The premise here is extremely thin but truthfully, many romantic comedies stretch things a bit on basic plot lines. There is potential for humor here that is never fully explored. Many parents out there are able to empathize with Al and Sue but there is a reduction to the absurd going on here. If the writers concentrated more on reaching the audience on an emotional level instead of being on a quest to be zany they film would have had a better chance at living up to its potential. For example, Tripp is a yacht salesman. While this goes to bolster his image as a man just drifting through life it doesn’t play well here. A few sales of the high end crafts would have enabled him to move out to a place he could be happy to take his dates. A man that sells yachts and drives a Porshe would also be prone to have a bachelor pad blessed by Hugh Hefner. The only rational reason he would still want to live at home is to avoid any commitment to the ladies he brings there. He can have a night of passion, let her see the parents and run from him. Admittedly I am viewing this as a parent of a twenty-something who has not yet left home. Another ‘zany’ choice is the naked room concept. I don’t think there are many older people out there that want to have a room to run around naked in. A home theater or a den I can understand but a naked room? There is also something odd about the pacing. The film’s dialogue seems stunted at times, as if the editor lost a few frames here and there. The flick does work as an amusing, light hearted piece that you can watch over pizza and beer with friends but it could have been a lot more.

The cast here is above the usual for this genre. Matthew McConaughey in many ways returns to his roots here. Tripp is a lot like his character David Wooderson in Dazed and Confused. David was unwilling to move on from high school, he gets older but the girls stay the same age. Tripp is just a more upscale version. He lives in the cocoon his parents provide protected from caring for life or becoming too deeply involved with a woman. McConaughley is such a likeable sort of guy that you can almost understand how he can get away with this. He also has a natural chemistry with his co-star Sarah Jessica Parker. She plays the cute card fully here. While on the surface she is the means of salvation for the parents she is the other side of the same coin as Tripp. She is also unable to commit to a real relationship. Only instead of using her parents to distance herself from men she has made it into a business. She gets to have men fail for her and then use the excuse of the job to dump them before she can become overly attached to them. Terry Bradshaw is funny just by showing up in this film. His portrayal of the somewhat dim Al is comic and enjoyable. One warning here, the shot of his bare bottom is not for the faint of heart. Kathy Bates is one of those actresses that can bring to life any character she takes on. She has a command of her craft in the heaviest drama to the lightest faire such as this. One ancillary actor here gives a notable performance, Zooey Deschanel. She has a natural comic timing that makes her role one worth watching.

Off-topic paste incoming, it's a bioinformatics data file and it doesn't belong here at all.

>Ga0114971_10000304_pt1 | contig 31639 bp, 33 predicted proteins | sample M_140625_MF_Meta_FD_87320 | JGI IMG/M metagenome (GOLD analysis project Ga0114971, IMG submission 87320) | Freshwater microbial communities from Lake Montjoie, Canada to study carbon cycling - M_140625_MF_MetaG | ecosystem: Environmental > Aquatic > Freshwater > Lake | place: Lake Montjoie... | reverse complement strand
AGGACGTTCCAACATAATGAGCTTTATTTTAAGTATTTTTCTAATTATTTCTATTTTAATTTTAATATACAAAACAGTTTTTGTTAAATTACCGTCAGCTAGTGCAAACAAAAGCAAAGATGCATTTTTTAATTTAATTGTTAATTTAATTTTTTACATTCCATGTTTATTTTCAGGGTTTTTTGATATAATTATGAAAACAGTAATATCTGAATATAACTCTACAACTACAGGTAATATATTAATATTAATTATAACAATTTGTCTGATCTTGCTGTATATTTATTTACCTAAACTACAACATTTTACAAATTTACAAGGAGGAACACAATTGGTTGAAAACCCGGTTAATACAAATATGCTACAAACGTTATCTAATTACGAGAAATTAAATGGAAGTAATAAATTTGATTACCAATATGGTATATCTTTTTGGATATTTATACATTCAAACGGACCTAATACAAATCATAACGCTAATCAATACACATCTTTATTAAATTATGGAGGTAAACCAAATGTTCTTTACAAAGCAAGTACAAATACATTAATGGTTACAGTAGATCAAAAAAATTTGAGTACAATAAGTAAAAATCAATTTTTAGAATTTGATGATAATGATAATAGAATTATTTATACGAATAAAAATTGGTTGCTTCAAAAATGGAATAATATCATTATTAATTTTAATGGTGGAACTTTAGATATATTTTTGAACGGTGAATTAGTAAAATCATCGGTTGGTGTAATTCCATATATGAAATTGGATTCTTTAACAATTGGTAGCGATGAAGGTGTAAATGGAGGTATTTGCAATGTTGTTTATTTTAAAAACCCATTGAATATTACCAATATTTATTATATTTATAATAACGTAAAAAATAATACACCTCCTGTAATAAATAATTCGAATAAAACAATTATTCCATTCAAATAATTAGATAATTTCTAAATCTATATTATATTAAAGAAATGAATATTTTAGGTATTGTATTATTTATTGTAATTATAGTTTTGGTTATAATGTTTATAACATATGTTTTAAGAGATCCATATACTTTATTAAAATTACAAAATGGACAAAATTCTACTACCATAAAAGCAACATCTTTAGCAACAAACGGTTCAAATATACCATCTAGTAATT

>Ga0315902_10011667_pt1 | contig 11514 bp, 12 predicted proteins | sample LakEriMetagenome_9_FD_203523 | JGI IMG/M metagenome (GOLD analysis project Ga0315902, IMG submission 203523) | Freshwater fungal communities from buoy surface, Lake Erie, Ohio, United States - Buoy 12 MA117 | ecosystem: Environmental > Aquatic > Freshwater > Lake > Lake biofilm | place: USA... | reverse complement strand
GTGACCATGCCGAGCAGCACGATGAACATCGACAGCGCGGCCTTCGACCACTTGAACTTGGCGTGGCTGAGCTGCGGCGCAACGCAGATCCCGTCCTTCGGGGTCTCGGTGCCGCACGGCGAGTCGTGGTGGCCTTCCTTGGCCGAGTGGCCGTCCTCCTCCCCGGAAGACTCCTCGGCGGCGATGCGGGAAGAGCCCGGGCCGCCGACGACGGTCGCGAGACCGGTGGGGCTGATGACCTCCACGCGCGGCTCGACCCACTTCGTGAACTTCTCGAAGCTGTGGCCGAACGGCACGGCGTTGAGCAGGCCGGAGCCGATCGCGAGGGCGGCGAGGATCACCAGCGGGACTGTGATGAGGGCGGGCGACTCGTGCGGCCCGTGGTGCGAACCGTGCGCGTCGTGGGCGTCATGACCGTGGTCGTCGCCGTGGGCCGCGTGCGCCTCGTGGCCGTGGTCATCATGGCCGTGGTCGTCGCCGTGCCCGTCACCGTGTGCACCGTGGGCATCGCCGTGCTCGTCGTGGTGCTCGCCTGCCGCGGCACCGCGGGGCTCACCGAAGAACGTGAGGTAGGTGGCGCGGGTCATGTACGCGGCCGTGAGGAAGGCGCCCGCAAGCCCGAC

Paramount brings this film to DVD with some nice touches. The technical specifications are excellent. The widescreen 1.85:1 video is clear with a natural, bright color palette. The contrast is realistic with an excellent demarcation between light and dark. The Dolby 5.1 audio provides a natural ambience while keeping the dialogue clear and understandable. For extras there is a featurette on the casting that was informative and shows how the producers pulled the right actors into the film. There are also little featurettes on dating in the new millennium and some back ground on the real failure to launch. Overall the film is worth a watch and will give a laugh.

Posted 6/20/06